And this is one of them. Meet Muffin, rescued last week from the Kaufman Kill Pen by my friend and barn owner, Felicia. If you only come to my blog for light-hearted hysterical fare, go ahead and close your browser now. This is not one of those days.
I had never been to a kill lot before, and it was worse than I imagined. Overcrowded pens. Mud so deep in a few spots that some horses were actually getting stuck for a moment.
One pen had maybe 30 horses in it, and maybe two water troughs that I could see (if there were more, I didn’t see them). The trough nearest us was bone dry. No one was around, so we filled it. Horses were literally fighting each other VIOLENTLY to just drink water. Disclaimer that this is what I saw on that day. It’s possible that this particular lot is sometimes managed better and that this was a bad week. But this is what I saw.
Sickness abounded. Coughing everywhere. Runny green noses. One horse that came up to us, pleading and with a look of desperation in her eye, had a lump under her throat indicative of strangles.
One mini was on the ground literally trying to die.
It was difficult to get good photos, and I honestly didn’t want to take many. These shots can’t possibly show the sadness and desperation of this place and its conditions. A mule came up to the fence and literally placed her head in my hands, begging me to take her home.
Luckily for her, she lived; she was purchased.
Many others were not.
It hit me so very hard that so many of the faces we saw were not going to live much longer. So many horses in good weight. In the prime of their life. Useful. Loving. Mostly healthy and with good conformation. A gorgeous mustang who could have lit up any show ring.
But not wanted.
And this kill pen, as bad as it was, isn’t the problem. The horse world is the problem. And it’s everyone’s fault.
Those of us who don’t plan for our horses’ retirement. Those who don’t follow up on their former horses’ whereabouts. Those who don’t care – or don’t think about – where their horse ends up when they can’t afford him any longer. The breeders who breed too much. The disciplines who go too hard. Too fast. Too young. Too much for horses to handle, and they end up discarded at way-too-young ages. The breeders who are breeding incorrectly. The private owners who breed so their mare “can experience being a mother.” The owners who place stallions in the same pasture with mares and don’t care if foals happen.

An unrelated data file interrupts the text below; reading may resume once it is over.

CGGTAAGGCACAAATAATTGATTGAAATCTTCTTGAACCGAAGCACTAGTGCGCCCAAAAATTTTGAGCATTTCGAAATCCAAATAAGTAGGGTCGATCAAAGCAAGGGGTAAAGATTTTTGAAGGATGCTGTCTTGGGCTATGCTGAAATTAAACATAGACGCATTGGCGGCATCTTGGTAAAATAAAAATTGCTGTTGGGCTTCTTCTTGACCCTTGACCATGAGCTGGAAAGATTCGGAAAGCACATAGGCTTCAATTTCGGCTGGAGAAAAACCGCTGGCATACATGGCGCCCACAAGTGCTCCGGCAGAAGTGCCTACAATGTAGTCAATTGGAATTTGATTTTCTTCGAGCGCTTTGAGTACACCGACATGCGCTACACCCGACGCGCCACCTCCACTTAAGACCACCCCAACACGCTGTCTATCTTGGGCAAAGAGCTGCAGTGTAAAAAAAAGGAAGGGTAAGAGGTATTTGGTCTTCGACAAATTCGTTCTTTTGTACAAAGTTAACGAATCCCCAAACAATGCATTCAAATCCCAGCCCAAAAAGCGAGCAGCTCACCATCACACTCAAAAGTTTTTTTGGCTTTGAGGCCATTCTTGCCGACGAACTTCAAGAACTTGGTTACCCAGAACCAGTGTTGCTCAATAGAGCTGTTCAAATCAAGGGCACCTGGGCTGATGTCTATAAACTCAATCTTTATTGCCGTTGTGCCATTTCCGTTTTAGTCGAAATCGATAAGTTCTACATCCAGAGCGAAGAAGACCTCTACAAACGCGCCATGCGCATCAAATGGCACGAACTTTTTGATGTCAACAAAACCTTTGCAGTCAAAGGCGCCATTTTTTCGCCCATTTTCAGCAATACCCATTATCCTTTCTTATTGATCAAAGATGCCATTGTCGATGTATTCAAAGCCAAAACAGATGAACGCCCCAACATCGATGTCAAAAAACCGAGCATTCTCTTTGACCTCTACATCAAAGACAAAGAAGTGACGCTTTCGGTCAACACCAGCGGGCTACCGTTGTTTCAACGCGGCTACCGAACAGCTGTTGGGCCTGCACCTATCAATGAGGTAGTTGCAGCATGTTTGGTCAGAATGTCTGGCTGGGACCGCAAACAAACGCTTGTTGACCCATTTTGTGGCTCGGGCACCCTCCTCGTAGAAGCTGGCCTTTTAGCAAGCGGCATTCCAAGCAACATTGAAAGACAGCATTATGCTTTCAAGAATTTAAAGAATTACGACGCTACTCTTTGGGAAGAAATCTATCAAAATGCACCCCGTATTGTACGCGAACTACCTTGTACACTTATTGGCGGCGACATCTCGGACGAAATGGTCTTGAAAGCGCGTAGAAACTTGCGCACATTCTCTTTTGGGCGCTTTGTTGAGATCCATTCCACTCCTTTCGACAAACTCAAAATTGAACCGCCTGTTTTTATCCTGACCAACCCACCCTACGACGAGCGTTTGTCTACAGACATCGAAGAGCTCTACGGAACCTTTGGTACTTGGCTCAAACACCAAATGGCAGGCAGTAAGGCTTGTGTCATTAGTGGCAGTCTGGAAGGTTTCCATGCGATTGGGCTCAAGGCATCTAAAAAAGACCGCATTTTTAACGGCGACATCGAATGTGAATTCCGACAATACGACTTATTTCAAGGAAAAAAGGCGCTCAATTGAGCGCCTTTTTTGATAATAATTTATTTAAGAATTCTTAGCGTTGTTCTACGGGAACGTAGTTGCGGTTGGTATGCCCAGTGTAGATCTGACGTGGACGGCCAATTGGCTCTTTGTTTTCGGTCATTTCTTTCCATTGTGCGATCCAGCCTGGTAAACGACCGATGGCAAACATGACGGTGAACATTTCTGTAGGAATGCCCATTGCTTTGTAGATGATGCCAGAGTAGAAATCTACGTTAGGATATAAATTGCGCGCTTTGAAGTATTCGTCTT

And too many of them end up in hells like this.
Those who were not so lucky as Muffin and Felicity are now or will soon be on their way to Mexico for slaughter – where they will be deprived of food and water for sometimes days before their very painful death sentence. If you imagine that a horse going to slaughter is essentially put to sleep, think again.
I urge everyone to do their part to keep their horses – and others – out of these hellish places. Write your associations. Get involved. Educate people. Do something, anything. Give our horses a chance, and stop killing them.
If you feel so moved, please consider donating to the vet expenses of poor Muffin. She has a long road ahead of her with her various infections. And also consider donating to rescues that pull horses out of these kill pens.
I leave you with the following, which I think is the best way I can put into words the sadness that I witnessed.
I Was a Horse
By Wendy Angel
I was a child’s gift once.
A Christmas wish. A hope for a best friend.
A yearning for a ribbon or buckle.
And I made dreams comes true.
I was a friend once.
A pillow for tears and a keeper of secrets.
A giver of confidence and a light in darkness.
And I taught you about life.
I helped you provide once.
I drove and reined and raced and danced.
I taught your students and chased your dreams.
And I was proud to do it.
I was discarded once.
No explanation or tears or a comforting hand.
Alone and tired in a pen filled with fear.
And I didn’t know why I was there.
I was a horse once.
And now I’m gone.